A Meditation on the Above
Too many hours we spend gazing downward
At tiny screens, lane stripes, mud puddles, belly buttons and myriad hazards that can trip us up,
Which is a curious phrase, since when we trip up we fall down.
What I long for in moments of quiet is to fall gently into the sky
To lose myself in contemplation of the Sistine Chapel of the universe
That sees all, knows all and offers us answers if we only can crane our necks long enough
To take in all the mystery of that little gap between the fingers of God and man, almost touching but never quite.
And in looking up I imagine what I must look like
From the perspective of tree tops, moon, or stars,
Or of the hawk perched in oak, her sharp eye scouring the earth for scampering delicacies
Or of the star nation, those innumerable ancestors above my head, who weep for me with love and hope through starry-eyed tears.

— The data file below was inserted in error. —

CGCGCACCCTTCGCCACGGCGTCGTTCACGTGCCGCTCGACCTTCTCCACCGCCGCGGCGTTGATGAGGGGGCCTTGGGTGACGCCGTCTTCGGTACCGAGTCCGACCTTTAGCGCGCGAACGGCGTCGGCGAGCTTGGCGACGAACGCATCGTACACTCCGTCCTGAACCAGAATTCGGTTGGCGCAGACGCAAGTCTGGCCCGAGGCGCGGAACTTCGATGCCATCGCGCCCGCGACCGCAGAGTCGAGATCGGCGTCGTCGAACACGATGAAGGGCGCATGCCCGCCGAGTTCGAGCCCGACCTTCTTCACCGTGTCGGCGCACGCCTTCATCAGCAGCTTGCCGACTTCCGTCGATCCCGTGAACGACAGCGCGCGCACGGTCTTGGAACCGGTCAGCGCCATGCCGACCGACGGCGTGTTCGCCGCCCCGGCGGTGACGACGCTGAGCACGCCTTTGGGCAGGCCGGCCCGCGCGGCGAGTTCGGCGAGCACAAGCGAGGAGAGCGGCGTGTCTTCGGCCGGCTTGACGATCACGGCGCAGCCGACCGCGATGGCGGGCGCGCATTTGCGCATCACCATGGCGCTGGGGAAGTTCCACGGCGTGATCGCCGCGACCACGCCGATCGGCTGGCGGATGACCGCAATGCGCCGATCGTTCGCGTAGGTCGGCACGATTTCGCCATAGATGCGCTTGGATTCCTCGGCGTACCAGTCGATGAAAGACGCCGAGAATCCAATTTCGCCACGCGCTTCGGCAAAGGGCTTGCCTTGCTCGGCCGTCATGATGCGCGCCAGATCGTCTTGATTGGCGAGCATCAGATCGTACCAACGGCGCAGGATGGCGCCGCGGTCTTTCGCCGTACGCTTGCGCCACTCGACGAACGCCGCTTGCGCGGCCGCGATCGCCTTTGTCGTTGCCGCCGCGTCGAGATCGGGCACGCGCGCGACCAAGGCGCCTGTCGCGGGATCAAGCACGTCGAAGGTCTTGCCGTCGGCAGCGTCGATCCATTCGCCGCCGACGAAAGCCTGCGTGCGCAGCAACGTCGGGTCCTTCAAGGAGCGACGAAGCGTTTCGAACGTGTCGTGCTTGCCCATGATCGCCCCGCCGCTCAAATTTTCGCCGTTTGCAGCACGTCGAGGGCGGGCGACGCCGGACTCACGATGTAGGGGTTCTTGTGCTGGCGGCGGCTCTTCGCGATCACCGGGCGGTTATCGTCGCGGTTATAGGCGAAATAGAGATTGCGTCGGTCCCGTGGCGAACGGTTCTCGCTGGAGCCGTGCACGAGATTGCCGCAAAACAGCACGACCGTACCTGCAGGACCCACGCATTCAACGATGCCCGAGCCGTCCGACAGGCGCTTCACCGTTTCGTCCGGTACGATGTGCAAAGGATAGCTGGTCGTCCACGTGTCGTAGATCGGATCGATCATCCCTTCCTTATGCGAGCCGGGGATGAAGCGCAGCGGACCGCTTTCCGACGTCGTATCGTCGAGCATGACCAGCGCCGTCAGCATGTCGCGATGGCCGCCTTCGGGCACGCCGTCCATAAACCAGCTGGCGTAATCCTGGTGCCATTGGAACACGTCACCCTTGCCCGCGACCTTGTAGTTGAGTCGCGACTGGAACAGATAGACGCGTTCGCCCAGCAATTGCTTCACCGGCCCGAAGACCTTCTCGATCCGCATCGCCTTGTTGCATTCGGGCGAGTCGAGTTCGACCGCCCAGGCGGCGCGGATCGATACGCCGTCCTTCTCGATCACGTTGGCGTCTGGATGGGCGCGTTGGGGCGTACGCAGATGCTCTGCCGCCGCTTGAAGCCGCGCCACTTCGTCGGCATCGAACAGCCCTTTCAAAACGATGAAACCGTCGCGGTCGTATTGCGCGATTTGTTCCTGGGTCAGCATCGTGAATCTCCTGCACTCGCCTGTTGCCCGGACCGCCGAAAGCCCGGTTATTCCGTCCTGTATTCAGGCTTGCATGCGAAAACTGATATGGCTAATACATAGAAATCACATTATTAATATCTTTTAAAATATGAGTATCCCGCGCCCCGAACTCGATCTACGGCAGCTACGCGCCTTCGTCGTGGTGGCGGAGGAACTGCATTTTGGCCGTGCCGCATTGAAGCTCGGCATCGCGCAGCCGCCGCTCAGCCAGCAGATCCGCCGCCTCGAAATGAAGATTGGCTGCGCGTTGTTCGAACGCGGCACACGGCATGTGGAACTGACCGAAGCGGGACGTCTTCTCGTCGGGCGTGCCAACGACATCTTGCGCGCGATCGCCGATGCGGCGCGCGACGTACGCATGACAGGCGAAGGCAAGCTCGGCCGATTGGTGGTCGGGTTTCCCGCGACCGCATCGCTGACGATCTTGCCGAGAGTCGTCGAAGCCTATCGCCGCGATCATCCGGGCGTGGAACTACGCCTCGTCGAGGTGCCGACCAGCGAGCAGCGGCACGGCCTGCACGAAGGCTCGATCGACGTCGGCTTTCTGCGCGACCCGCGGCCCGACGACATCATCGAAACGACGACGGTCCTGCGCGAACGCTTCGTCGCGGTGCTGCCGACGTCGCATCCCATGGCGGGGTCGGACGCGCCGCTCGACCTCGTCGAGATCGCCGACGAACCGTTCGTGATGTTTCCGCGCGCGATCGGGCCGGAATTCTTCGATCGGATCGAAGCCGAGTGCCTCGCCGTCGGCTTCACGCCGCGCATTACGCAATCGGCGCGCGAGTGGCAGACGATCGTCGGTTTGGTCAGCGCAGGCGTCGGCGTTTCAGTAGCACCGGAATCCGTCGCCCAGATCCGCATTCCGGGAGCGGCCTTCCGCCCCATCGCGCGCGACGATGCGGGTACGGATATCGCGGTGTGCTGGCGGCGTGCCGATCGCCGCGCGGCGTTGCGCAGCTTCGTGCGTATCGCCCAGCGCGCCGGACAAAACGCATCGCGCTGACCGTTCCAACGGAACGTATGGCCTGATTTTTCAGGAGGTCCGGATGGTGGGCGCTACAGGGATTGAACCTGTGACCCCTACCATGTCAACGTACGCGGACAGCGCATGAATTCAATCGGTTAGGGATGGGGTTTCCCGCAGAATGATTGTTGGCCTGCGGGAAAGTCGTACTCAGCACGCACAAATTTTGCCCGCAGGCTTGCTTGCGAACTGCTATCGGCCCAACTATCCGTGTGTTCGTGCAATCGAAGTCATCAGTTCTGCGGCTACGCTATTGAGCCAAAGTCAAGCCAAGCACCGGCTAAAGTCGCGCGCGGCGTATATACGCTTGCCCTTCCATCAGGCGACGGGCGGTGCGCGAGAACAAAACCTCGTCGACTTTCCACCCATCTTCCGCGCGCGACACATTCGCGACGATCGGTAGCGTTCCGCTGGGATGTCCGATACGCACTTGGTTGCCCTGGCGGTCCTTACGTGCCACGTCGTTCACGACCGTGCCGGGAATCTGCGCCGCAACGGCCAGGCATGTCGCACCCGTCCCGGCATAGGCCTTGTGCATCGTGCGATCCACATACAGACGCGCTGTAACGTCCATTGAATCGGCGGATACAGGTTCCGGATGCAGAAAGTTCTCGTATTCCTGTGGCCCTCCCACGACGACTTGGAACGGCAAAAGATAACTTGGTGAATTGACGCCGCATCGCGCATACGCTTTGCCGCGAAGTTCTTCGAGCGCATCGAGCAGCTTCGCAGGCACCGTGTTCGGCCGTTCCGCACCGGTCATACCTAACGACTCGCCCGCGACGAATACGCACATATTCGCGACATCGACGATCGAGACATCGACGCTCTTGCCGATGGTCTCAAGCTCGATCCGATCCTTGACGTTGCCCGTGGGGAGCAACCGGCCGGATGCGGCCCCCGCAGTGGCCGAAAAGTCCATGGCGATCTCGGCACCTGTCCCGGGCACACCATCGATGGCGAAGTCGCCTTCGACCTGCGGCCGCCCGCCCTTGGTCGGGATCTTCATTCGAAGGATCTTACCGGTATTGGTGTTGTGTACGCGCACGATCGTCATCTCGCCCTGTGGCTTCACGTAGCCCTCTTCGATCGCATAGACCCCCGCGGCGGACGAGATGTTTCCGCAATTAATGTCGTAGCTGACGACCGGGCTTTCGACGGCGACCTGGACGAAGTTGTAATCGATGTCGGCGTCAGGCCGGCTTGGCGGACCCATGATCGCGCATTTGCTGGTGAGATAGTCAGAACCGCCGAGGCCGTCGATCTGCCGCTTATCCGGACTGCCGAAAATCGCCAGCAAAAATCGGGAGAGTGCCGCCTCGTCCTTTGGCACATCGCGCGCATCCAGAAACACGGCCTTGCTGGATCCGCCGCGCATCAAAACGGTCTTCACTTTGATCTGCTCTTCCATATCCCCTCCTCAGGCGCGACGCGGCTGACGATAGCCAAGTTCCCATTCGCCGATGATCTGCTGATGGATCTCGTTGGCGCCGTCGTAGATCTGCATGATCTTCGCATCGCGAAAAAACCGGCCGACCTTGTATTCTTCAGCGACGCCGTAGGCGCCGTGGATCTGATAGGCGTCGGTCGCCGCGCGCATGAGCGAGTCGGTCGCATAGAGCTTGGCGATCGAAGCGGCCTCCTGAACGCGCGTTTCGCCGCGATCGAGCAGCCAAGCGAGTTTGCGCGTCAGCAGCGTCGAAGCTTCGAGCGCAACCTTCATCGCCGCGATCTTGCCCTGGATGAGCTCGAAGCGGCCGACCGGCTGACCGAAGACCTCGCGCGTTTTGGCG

But today the vision is found in my own mind's eye craning upward,
Scouring the heavens, the clouds, the treetops and rainbows, even,
For drops of truth I can catch in my mouth to nourish my spirit,
Glimpses of longed for peace and deep knowing of what my place in creation must be.
Whenever I can pry my eyes away from contemplation of my own feet,
I look up from wherever I am and feel hot sunlight on my neck
Or watch the simmering clatter of oak leaves in wind
And, finally, lose myself for a moment in the splendor of my own insignificance.